There is a famous discussion in the Hagadah of just how many punishments the Egyptians were stricken with in total. Rabbi Yosei the Galilean starts things off by noting that Pharaoh’s magicians warn him that the plagues are “the finger of God (Ex. 8:15),” while the Torah in our parshah describes the smiting of the Egyptians at the Red Sea as “the great hand with which God acted upon the Egyptians (Ex. 14:31).” If one finger is ten plagues, then one hand’s worth of fingers is fifty, making for a total of sixty plagues.

Rabbi Eliezer then quotes Psalms 78:49 which refers to the plagues: “He sent upon them His burning anger, wrath, and indignation, and trouble; a band of emissaries of evil.” He says that burning anger, wrath, indignation, and trouble are all separate plagues sent within each plague, meaning that each plague is really four plagues, making forty plagues in Egypt and two hundred at the sea for a total of two hundred and forty. Rabbi Akiva, however, argues that the verse should be punctuated with a comma replacing the semicolon, meaning that “a band of emissaries of evil” should be considered a fifth plague component of each plague, making for fifty in Egypt plus two hundred and fifty at the Sea for a grand total of three hundred plagues.

One of the reasons this discussion is so famous is that it is many people’s first and most common exposure to the type of minutiae that is often debated in Rabbinic texts, and often with the outcome of the debate seeming to have no real effect on anything. What does it matter if there were sixty plagues or two hundred and forty or three hundred? Isn’t the important thing that God took us out of Egypt with signs and wonders and punished the Egyptians for their wrongdoing and defiance of Divine will?

Bafflingly, the Hagadah doesn’t even provide us with a definitive answer for this question. Instead it just segues into the next topic, asking “how many great favors has the Omnipresent performed for us?” before launching into the singing of Dayeinu (“it would have been enough for us”), which is a long list of things God has done for us. When taken within the context of the song, though, some of the favors listed in Dayeinu seem odd. Would it really have been enough for us if God had split the Red Sea for us but not let us pass through it on dry land? And would it really have been enough for us if God let us pass through on dry land but didn’t also prevent the Egyptians from pursuing us by drowning them in it? What would be the point of that?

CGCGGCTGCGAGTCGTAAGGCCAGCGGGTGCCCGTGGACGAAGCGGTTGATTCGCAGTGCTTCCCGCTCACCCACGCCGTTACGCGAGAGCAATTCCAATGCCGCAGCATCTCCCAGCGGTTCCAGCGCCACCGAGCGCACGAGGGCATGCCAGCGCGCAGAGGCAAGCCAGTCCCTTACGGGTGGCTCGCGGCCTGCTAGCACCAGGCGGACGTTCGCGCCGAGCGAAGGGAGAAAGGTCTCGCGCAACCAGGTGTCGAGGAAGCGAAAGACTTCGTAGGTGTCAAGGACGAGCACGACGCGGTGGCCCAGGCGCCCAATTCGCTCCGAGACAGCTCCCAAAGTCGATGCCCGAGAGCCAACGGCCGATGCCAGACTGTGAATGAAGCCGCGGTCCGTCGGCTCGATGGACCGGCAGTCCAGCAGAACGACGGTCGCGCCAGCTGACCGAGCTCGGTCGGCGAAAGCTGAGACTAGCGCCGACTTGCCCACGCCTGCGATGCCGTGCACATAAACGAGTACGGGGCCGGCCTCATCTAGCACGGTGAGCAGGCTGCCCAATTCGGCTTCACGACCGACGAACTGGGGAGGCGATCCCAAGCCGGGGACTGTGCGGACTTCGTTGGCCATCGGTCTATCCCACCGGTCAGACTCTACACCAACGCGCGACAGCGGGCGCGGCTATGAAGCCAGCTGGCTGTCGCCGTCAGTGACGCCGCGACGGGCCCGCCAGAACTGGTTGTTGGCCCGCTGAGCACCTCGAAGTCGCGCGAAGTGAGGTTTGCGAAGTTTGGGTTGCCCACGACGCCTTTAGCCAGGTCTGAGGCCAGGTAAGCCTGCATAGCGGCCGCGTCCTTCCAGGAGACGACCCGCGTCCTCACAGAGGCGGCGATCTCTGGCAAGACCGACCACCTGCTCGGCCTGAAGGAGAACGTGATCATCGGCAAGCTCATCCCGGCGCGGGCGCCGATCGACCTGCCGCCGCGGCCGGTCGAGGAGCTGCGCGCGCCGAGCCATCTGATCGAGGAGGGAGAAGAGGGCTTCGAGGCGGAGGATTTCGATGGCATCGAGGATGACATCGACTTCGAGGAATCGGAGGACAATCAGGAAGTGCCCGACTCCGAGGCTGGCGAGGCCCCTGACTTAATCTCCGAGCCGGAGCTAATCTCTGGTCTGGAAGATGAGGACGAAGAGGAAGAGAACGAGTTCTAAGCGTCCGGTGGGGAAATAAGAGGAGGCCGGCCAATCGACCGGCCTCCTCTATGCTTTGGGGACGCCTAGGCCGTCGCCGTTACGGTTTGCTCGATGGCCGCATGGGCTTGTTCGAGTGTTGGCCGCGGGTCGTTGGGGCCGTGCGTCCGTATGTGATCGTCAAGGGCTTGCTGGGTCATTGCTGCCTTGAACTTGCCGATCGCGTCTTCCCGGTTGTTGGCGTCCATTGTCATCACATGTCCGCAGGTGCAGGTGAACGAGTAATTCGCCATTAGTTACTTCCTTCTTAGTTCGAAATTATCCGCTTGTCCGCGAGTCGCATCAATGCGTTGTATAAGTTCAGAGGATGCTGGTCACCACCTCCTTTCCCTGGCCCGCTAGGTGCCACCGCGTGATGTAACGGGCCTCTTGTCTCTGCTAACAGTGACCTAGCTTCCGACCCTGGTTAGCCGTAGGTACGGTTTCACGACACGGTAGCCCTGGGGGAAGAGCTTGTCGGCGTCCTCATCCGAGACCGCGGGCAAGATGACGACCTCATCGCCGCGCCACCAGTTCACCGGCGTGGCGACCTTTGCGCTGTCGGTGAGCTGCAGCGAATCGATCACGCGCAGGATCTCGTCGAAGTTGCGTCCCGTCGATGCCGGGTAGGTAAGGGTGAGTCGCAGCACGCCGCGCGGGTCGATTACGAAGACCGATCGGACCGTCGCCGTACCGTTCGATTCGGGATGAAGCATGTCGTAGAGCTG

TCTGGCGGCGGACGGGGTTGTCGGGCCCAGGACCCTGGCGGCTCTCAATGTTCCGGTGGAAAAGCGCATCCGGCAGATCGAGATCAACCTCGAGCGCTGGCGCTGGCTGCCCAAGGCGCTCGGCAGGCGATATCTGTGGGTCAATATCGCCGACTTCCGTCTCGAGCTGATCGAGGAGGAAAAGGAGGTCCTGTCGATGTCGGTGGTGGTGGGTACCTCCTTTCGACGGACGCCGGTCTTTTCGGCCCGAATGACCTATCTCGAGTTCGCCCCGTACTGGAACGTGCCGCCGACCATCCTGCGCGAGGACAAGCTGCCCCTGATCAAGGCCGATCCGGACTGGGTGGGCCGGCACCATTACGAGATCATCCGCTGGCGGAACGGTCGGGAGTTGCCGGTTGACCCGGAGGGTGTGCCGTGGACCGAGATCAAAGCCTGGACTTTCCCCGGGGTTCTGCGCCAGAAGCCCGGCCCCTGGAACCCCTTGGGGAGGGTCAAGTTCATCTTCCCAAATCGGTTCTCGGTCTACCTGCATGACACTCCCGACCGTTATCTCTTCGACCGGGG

Dayeinu is placed where it is in the Seder to juxtapose the discussion of plagues. The many great things that God has done for us can all be divided into even smaller components, all of which themselves are also great things God has done for us. Similarly, the plagues God smote the Egyptians with can all be continuously broken down into even smaller components, which are all punishments in and of themselves. It is not the numbers themselves that are important, but rather the thought process behind them.

The introduction to the Song of the Sea is usually translated “Thus sang Moses and the Children of Israel (Ex. 15:1),” but the first two words, “az yashir” can also be translated as “thus will sing.” Just as we remember and give thanks for the great deeds God has done for our ancestors, so too must we remember to recognize and thank God for all of the ways that God blesses us in our lives today.